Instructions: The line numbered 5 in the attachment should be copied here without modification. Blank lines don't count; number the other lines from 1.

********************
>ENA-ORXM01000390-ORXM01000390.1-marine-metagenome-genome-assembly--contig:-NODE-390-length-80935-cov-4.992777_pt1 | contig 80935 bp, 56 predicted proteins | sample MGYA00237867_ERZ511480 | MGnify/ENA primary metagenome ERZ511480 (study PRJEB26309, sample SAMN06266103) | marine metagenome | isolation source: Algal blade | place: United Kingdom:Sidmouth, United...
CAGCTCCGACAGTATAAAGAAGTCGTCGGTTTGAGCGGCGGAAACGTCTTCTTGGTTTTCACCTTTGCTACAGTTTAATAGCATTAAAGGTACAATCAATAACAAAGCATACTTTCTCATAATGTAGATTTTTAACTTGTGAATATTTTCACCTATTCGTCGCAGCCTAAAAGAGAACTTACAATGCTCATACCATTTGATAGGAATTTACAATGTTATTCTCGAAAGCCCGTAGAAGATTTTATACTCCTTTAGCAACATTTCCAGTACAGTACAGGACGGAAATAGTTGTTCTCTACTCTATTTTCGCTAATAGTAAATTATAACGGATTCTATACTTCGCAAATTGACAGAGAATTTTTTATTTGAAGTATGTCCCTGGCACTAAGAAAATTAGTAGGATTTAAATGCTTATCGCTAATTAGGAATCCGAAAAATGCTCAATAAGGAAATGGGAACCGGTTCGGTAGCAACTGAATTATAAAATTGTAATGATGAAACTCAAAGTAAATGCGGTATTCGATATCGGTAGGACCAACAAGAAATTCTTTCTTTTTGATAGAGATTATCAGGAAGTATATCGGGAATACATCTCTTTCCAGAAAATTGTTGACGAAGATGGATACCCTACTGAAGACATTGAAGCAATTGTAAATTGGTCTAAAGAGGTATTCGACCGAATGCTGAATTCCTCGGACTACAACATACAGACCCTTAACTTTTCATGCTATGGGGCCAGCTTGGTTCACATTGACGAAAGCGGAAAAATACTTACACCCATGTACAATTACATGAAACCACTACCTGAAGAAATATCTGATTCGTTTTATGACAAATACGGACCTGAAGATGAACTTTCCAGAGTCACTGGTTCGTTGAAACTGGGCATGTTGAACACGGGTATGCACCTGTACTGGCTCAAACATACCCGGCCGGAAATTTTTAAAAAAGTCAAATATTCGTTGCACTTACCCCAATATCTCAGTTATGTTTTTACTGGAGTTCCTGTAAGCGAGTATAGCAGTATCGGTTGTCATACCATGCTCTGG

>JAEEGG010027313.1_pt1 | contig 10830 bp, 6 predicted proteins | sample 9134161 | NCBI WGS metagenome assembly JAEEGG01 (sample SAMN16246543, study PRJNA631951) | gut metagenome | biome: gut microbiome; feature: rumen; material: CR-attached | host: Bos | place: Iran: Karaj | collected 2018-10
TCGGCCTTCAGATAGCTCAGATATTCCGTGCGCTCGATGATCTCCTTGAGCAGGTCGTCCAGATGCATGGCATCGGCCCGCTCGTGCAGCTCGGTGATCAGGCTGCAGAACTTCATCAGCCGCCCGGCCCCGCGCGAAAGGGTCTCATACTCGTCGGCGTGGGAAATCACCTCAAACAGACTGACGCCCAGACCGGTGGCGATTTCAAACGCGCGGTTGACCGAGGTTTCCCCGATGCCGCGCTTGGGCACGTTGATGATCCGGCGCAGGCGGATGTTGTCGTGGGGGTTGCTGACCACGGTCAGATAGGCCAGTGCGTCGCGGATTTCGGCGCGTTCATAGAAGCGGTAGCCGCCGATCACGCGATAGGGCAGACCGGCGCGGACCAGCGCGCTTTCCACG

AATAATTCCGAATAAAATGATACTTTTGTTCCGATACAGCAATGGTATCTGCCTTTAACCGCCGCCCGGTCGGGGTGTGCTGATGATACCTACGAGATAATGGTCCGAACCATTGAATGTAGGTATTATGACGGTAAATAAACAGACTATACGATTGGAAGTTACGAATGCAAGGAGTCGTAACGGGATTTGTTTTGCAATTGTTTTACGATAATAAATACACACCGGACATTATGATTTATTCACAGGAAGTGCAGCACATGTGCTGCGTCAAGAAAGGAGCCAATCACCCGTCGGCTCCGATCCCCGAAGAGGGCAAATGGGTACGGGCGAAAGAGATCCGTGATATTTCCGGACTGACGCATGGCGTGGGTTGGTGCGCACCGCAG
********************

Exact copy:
AATAATTCCGAATAAAATGATACTTTTGTTCCGATACAGCAATGGTATCTGCCTTTAACCGCCGCCCGGTCGGGGTGTGCTGATGATACCTACGAGATAATGGTCCGAACCATTGAATGTAGGTATTATGACGGTAAATAAACAGACTATACGATTGGAAGTTACGAATGCAAGGAGTCGTAACGGGATTTGTTTTGCAATTGTTTTACGATAATAAATACACACCGGACATTATGATTTATTCACAGGAAGTGCAGCACATGTGCTGCGTCAAGAAAGGAGCCAATCACCCGTCGGCTCCGATCCCCGAAGAGGGCAAATGGGTACGGGCGAAAGAGATCCGTGATATTTCCGGACTGACGCATGGCGTGGGTTGGTGCGCACCGCAG